Monthly Archives: February 2013
Smokin’ Good! Jac’s Tailgaters Bayou Gold Chipotle Mustard Sauce is Back!
I love mustard. There…I’ve said it! And I’m not sure why, but I’ve always loved mustard. Maybe it’s the color since, afterall, yellow is my favorite color. Maybe it’s the tang and tartness. Or maybe the low fat, low calorie nature of the beast. However, as human nature dictates, some things get routine…normal…mundane….ho hum….okay, I’ll say it – boring! And this includes my beloved mustard. And while a turkey sandwich isn’t the same without a little yellow goodness, it can get a bit ordinary after a while. Until now! Jac’s Tailgaters has revived one of their original offerings and after tasting it I saw stars! Fireworks! And I heard angelic voices! And Boston singing “Smokin'”! Wait! What? Boston? Smokin? What’s up with that!? I’ll tell you what’s up – Jac’s Tailgaters Bayou Gold Chipotle Mustard Sauce is a little touch of smoked mustardy sunshine in an otherwise mundane, boring, cloudy mustardy day! Okay, so I’m mixing up my song metaphors, but you get the point!
When I was dieting last year, I was bummed out because I couldn’t enjoy Tracy and Kristi Carter’s Bayou Gold Mustard Sauce, because it had more than a gram of brown sugar in it and a couple of other ingredients that weren’t on my diet. And as I was chatting to Tracy about it at the Houston Hot Sauce Festival, he said he had a solution- his Chipotle Mustard Sauce which has almost no sugar at all – well within my self-imposed stringent dietary no sugar rule! So armed with a couple bottles, I proceeded to learn just how smokin’ hot (as in cool…nifty…swell…appealing…not flaming, scoville topping, scorching, etc.) this mustard sauce is on just about everything it touches.Using regular, prepared mustard as its base, Bayou Gold Chipotle Mustard adds lemon juice, cider vinegar, worcestershire sauce, garlic sauce, chipotle pepper, onion powder, garlic powder, white pepper, brown sugar, and the ever undefined “spices”. I can’t discern the brown sugar, and with only 1 gram of sugar in an oz, it’s just a wisp of an ingredient. But the chipotle, or smoked, pepper is so masterfully blended that it completes the rest of the ingredients into balanced perfection! Adding the smokiness to the flavor profile made a beautiful marriage of flavors-complimenting the other ingredients like the yin to the yang, the Rob to the Laura, the Barney to the Andy, the Dagwood to the Blondie, the Edith to the Archie, the Jerry Maguire to what’s her name with the quirky cute kid (insert iconic “you complete me” reference here), and any other finely tuned, balanced pairing you can imagine.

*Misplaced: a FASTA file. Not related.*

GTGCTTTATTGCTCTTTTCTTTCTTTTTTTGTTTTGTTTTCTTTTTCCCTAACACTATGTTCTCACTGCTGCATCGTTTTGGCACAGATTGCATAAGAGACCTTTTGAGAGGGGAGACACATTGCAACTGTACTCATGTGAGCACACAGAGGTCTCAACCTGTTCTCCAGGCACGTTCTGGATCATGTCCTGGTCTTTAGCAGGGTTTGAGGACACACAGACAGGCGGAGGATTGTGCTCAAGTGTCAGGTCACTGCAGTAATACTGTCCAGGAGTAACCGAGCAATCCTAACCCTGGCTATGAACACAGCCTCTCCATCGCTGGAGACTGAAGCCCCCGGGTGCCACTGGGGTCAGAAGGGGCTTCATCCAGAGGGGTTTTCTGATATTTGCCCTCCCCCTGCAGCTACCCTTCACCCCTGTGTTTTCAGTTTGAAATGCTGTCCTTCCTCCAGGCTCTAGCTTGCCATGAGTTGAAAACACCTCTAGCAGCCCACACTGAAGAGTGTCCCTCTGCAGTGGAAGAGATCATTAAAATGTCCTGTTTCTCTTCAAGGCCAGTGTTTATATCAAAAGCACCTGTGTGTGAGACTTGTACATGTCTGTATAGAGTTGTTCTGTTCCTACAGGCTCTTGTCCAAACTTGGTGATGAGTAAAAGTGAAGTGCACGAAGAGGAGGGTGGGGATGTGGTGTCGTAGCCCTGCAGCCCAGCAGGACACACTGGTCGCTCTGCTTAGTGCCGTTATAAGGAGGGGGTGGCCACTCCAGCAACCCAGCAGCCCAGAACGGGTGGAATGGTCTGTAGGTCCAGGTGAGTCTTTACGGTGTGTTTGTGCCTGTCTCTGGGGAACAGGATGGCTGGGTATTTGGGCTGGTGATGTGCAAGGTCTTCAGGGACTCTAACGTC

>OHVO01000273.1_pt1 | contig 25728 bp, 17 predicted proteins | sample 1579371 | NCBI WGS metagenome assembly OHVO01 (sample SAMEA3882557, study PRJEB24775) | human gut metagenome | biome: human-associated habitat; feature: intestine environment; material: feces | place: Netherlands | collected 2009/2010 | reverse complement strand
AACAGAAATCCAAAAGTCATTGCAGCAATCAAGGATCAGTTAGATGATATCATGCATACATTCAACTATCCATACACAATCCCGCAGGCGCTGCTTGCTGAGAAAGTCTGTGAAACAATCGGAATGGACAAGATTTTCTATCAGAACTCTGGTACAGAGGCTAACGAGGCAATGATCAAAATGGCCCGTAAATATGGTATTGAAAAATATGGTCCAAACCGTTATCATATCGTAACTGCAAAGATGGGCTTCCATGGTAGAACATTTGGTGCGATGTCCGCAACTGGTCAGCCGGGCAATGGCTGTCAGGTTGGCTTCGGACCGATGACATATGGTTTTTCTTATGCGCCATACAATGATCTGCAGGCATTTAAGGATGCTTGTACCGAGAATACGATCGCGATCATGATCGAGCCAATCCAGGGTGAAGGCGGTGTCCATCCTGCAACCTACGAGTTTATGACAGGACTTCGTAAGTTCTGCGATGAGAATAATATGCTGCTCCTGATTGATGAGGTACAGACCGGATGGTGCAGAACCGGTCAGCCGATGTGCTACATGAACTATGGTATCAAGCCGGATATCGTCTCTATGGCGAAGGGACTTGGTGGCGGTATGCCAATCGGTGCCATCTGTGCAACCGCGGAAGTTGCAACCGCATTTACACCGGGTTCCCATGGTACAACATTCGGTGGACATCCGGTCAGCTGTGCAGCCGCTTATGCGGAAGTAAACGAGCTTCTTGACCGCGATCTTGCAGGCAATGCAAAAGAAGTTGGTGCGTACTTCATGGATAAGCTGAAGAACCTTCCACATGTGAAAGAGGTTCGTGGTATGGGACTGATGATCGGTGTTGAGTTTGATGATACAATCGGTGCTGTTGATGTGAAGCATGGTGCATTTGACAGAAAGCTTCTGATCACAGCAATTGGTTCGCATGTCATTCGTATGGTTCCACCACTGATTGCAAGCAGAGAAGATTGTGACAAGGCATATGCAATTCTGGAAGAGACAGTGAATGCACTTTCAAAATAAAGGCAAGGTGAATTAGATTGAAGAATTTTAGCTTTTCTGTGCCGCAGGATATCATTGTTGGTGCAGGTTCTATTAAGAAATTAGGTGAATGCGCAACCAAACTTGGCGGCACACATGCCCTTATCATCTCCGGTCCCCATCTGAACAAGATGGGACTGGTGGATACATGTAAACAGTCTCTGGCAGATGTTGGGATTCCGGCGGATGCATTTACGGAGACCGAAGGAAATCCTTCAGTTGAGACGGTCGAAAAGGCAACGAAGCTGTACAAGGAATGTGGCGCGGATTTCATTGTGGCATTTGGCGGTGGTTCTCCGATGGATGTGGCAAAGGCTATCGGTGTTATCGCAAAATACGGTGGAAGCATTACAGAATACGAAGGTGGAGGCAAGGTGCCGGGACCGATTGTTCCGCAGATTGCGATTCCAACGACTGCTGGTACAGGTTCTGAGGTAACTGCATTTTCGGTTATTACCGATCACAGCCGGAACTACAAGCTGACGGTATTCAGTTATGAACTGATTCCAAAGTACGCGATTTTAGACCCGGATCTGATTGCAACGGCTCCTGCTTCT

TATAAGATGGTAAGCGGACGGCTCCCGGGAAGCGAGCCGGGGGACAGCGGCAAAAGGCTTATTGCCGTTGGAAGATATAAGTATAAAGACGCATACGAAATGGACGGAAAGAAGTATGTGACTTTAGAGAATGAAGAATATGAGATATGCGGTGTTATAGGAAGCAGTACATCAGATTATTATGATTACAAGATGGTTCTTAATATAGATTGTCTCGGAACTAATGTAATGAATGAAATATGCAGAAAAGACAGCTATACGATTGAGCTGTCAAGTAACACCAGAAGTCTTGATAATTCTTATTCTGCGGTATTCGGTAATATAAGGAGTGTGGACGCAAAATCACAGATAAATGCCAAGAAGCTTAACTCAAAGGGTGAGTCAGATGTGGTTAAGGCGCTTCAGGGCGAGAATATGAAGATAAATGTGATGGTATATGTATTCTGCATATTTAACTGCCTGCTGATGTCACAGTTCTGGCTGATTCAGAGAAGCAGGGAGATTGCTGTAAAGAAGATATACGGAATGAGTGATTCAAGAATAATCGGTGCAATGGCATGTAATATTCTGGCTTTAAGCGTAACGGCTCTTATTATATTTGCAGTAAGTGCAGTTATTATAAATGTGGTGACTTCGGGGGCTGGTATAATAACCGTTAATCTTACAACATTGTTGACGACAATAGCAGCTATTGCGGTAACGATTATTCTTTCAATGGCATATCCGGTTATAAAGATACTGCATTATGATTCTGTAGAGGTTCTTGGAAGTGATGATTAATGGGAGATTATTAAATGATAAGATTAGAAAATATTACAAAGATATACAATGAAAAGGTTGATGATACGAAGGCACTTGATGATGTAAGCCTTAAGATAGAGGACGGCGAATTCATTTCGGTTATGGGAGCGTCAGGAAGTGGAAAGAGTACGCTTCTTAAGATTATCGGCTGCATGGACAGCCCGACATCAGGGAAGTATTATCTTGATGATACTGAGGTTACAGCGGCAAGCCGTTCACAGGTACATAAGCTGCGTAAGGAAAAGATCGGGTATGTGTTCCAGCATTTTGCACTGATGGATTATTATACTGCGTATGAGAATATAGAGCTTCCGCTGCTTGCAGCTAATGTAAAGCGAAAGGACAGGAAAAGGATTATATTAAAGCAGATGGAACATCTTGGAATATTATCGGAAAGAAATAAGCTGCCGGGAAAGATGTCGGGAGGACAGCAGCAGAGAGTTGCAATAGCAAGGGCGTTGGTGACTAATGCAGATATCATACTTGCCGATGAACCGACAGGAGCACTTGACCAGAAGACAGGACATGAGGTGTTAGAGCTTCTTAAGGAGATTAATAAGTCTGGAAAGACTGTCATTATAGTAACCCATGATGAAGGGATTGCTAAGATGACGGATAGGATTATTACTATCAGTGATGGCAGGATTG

I’ve used this sauce on meat (especially pork, chicken, turkey, and ham), veggies (a little of this is crazy good on beans, cauliflower, and more), sandwiches, and still thinking of new uses. And my wife, who does not share my hot and spicy obsession (but is very supportive, I must say), has cautioned me on more than one occasion by stating “You’re not using all of that, are you? I like that one a lot!” That’s high praise, I have to tell you! And who could blame her? One bite and you discover the subtlety of flavors, the smoked pepper mellowing out most of the sharpness that is customary in mustard, but not totally taming the dynamic flavors set apart with hints of onion, garlic, a touch of lemon, and white pepper. Whether straight up on a sandwich, as a base for pork tenderloin, a sauce for veggies, or whatever your application, this mustard sauce is…simply put…..Smokin’!!!!
So what’s the verdict? This sauce, ladies and gentlemen, earns 4 1/2 Fiery Worlds from this reviewer! It’s as close to perfect as a mustard sauce can get, but alas, I marked it down 1/2 simply because it only comes in a 5 oz. bottle!!!! I can suck that down in one sitting! You can find this sauce, and many more excellent gourmet sauces, spice blends, rubs, marinades, dip mixes, chili and gumbo mixes on Jac’s Tailgaters website. I am a huge fan of their entire lineup and encourage you to indulge your palate and your imagination with a variety of his outstanding offerings. And remember, ladies and gentlemen…..It’s a Fiery World!
Henry Family Farm Gets David Rosengarten Hot!